Non-accountants comprise 31% of new hires in firms: AICPA
Non-accounting college graduates comprised 31 percent of new hires across public accounting firms in the U.S. last year — an 11 percentage point increase from 2016 to 2018 — according to the AICPA's report, “2019 Trends in the Supply of Accounting Graduates and the Demand for Public Accounting Recruits," released Tuesday.
The biennial report, first published in 1971, is based on university responses from the 2017-2018 academic year and U.S. accounting firm responses from the 2018 calendar year.
The report found that firms hired approximately 11 percent fewer accounting graduates in 2018 than in 2016, and nearly 30 percent fewer than in 2014. While the notion of non-CPAs entering the profession isn't new, the latest numbers in the AICPA's report signify a growing reliance on technology and technologists to help firms succeed moving forward.
“Increased demand for technology skills is shifting the accounting firm hiring model," AICPA president and CEO Barry Melancon said in a statement. "This is leading to more non-accounting graduates being hired, particularly in the audit function. CPAs have an unmatched reputation for trust and integrity, earned through decades of working in the public interest. However, to play this vital role in the future will require an increased focus on technology. It is incumbent upon the profession to ensure accounting graduates and newly licensed CPAs have these skills and expertise needed to support the evolution of the audit.”
The number of accounting graduates hired for audit-related work was also found to be rising in recent years — 56 percent of accounting new hires were found to be assigned to audit-related work in 2018, up four percentage points from 2016 and nine percentage points from 2014.
"The marketplace continues to demand different competencies and, while accounting graduates are still being hired, firms are seeking other skill sets to expand services," wrote Yvonne Hinson, AICPA academic-in-residence for academic and student engagement, in the report. "We are seeing that the gap in skills required in the profession, especially as it relates to technology needs, is being met with non-accounting graduates. There is also anecdotal evidence to suggest that some of this technology-specific hiring is occurring at the experienced hire level."
In academia, the 2019 "Trends" report found that undergraduate accounting program enrollment currently stands at the second-highest level on record (from an all-time high in 2015-2016). Nearly 208,000 students were enrolled in undergraduate accounting programs during the 2017-2018 school year, with more than 33,000 students enrolled in master’s programs in 2017-2018 (reflecting a six percentage point decline from 2015-2016.)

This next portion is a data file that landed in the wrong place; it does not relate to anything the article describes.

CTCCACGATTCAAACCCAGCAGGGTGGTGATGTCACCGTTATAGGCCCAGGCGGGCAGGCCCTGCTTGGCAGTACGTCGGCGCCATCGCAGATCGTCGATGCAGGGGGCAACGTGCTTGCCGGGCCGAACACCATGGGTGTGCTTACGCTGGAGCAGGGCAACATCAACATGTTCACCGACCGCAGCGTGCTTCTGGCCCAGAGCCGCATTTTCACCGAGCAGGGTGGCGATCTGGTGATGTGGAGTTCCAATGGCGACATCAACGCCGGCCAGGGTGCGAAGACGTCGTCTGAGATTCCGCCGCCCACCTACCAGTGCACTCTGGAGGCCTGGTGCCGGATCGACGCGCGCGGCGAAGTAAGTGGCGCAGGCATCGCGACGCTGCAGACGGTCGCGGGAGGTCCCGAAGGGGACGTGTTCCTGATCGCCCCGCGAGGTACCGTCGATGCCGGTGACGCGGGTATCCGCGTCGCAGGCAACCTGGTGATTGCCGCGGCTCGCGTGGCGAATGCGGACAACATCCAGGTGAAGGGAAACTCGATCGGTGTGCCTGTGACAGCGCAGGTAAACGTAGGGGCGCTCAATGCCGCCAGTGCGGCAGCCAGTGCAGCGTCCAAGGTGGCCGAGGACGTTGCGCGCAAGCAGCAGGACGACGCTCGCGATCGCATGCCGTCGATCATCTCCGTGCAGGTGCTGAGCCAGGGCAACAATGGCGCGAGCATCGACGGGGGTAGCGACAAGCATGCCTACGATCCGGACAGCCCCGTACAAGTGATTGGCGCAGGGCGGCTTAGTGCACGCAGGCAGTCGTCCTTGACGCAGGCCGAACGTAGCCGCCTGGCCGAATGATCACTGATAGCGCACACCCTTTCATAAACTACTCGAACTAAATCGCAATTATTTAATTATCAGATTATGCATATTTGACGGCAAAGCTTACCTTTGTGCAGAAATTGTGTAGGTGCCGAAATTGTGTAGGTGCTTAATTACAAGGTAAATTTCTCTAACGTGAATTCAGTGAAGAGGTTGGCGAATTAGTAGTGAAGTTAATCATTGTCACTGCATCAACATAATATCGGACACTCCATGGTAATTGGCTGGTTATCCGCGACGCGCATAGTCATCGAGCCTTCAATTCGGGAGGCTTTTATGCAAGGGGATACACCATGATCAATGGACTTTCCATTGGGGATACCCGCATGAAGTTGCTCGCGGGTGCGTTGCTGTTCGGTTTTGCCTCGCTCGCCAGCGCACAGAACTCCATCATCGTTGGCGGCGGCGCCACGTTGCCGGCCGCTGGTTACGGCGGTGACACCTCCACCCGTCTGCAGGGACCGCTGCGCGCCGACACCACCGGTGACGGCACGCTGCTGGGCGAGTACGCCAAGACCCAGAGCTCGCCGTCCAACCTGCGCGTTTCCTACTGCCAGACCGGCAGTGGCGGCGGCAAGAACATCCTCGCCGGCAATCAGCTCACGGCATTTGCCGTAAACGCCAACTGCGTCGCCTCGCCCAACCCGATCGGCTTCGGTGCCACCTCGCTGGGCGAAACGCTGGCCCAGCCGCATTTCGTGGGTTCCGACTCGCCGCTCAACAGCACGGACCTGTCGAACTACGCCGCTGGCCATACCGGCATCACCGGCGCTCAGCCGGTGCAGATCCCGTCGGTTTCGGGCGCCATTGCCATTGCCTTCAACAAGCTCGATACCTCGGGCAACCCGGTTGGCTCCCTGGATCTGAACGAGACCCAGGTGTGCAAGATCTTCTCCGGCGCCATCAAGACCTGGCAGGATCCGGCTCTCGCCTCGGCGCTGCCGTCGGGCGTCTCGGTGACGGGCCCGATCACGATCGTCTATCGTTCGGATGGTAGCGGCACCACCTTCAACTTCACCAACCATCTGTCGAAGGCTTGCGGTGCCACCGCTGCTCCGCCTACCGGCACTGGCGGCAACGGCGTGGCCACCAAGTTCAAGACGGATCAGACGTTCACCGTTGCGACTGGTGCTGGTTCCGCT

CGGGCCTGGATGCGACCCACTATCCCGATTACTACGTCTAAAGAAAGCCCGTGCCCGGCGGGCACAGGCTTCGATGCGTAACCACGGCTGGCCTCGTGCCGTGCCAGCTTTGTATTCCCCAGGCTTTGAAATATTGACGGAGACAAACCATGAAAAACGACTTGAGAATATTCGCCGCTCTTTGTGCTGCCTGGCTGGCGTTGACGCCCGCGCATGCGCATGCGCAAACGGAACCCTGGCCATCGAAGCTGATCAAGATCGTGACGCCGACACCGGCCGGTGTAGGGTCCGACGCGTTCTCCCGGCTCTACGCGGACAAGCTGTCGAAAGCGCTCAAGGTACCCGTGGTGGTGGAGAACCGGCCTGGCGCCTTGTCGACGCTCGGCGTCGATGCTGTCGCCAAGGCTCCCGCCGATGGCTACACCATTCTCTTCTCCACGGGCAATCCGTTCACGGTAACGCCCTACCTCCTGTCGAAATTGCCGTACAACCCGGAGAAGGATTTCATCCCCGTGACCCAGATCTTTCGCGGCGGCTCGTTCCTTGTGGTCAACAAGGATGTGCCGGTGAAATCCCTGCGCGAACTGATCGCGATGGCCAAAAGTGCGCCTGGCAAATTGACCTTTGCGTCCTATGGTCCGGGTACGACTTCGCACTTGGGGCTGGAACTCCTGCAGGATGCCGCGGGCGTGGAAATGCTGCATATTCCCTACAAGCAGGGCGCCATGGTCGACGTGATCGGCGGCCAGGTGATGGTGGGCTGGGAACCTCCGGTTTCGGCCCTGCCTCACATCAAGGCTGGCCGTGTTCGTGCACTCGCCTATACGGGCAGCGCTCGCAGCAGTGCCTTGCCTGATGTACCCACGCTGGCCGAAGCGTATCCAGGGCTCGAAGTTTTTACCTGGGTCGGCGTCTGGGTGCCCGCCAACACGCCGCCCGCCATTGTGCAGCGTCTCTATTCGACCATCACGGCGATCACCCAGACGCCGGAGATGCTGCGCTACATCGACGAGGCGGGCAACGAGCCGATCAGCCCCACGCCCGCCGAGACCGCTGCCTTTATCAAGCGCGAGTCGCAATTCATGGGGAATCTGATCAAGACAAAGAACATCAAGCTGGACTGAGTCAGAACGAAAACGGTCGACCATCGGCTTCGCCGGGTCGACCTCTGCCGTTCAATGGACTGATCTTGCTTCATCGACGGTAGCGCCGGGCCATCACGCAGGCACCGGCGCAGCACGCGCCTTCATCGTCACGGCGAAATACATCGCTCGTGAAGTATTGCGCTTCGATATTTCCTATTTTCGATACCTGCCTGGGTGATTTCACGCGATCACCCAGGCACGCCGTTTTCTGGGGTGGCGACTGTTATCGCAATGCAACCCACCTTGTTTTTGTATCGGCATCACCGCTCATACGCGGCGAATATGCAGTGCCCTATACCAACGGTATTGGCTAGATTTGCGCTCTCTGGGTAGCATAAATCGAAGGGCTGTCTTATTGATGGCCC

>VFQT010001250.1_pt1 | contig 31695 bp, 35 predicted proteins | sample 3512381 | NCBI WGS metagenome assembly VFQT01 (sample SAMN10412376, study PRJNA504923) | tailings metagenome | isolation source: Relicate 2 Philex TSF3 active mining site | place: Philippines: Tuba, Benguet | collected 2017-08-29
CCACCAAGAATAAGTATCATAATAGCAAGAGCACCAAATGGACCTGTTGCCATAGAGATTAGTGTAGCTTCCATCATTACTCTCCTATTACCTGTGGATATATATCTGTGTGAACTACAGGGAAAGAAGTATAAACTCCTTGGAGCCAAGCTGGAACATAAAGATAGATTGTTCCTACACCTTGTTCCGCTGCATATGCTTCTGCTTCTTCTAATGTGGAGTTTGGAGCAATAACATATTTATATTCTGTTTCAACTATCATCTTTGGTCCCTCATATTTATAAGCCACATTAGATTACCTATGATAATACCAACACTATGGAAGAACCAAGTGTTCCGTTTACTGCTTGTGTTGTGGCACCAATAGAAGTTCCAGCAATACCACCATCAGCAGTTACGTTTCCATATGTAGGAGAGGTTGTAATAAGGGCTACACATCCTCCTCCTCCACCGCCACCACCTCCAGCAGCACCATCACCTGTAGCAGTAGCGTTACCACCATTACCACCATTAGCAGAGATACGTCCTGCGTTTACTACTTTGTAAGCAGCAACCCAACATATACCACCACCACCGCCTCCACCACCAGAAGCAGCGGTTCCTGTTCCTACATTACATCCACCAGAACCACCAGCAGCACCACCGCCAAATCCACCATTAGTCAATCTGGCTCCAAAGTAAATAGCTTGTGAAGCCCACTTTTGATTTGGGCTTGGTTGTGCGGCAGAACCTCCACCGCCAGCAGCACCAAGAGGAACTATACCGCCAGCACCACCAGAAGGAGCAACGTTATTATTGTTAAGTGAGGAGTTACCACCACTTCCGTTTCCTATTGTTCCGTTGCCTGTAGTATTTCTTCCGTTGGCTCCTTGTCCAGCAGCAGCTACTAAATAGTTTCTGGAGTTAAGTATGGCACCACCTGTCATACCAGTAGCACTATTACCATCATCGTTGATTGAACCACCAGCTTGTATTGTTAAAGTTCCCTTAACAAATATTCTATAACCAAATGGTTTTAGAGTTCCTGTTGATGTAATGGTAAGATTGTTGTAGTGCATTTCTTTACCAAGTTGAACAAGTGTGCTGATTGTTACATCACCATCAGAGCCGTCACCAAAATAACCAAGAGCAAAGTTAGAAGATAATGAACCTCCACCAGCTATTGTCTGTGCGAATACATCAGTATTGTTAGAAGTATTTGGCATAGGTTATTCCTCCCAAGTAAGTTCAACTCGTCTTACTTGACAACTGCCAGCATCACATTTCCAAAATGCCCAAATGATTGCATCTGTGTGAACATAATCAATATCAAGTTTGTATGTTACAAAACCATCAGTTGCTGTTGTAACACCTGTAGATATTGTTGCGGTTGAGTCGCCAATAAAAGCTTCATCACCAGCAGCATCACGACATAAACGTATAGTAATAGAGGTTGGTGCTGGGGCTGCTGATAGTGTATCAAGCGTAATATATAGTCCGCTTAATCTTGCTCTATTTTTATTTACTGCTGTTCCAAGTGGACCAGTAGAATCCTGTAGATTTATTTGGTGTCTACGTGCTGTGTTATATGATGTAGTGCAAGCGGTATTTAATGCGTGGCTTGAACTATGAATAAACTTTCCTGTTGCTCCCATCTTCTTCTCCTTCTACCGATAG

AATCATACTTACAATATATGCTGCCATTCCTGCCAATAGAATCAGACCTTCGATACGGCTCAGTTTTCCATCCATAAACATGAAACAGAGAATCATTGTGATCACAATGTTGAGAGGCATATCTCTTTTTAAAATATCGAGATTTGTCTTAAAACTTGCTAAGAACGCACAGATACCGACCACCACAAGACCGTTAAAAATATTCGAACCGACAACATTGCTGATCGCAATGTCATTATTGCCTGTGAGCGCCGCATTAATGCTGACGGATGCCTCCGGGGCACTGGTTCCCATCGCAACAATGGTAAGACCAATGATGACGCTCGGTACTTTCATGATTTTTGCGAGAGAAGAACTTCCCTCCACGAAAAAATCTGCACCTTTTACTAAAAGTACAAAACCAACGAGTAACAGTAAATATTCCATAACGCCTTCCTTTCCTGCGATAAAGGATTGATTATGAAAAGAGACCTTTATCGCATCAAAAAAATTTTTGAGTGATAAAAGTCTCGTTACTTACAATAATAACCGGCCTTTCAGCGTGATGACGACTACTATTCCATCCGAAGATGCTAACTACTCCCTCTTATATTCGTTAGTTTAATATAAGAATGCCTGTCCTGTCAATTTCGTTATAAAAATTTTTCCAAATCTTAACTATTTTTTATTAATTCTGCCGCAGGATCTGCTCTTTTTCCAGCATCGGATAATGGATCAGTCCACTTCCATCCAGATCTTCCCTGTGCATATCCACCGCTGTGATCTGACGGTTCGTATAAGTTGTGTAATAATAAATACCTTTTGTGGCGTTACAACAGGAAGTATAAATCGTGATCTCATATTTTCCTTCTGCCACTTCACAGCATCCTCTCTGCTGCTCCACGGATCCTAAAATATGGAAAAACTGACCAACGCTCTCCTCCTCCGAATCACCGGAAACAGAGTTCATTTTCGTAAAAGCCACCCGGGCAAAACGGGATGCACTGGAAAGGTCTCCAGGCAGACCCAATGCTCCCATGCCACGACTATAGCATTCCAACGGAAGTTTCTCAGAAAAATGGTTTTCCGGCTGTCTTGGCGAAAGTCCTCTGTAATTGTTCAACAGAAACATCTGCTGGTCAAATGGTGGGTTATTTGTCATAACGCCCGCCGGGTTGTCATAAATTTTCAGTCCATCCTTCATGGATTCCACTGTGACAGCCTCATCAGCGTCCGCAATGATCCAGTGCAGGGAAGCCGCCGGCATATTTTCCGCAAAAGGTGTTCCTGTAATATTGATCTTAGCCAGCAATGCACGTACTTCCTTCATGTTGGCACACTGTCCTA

The number of CPA candidates and newly licensed CPAs in 2018 also dipped to the lowest level in 10 years, falling 7 percent to 36,827, while newly licensed CPAs fell 6 percent to 23,941. This follows highs of CPA candidates of 49,597 and 48,004 in 2010 and 2016, respectively.
Notably, diversity in accounting graduates was found to be at an all-time high for non-white students. Sixteen percent of accounting bachelor's and master's graduates in the 2017-18 academic year were Hispanic/Latino, with Asian graduates comprising 13 percent and Black/African-American graduates comprising 6 percent of graduates. Male and female bachelor's/master's graduates remained near-even at 51 percent male and 49 percent female.
Other notable findings from the report include:
- Forty-three percent of new hires at U.S. accounting firms in 2018 had a bachelor's degree in accounting; 25 percent had a master's degree. Thirty-one percent of new hires had non-accounting degrees, representing an all-time high in the "Trends" report.
- Forty-three percent of polled firms said they expect to hire the same amount of accounting graduates this year. Fifteen percent expect to hire more, and 16 percent expect to hire fewer.
- Thirty-two percent of polled firms plan on hiring the same amount of non-accounting business graduates as last year. Five percent plan on hiring more, while 24 percent plan on hiring fewer non-accounting graduates.
- Eighty-four percent of CPAs in polled firms were found to be white. Ten percent of CPAs were found to be Asian, 2 percent African-American, 4 percent Hispanic/Latino, and 1 percent multiethnic.
- Seventy-seven percent of partners in polled firms were found to be male, while 91 percent of all partners were white. Twenty-three percent of partners were female, with approximately 9 percent of all partners ethnic minorities.
For the full report, head to the AICPA's site here.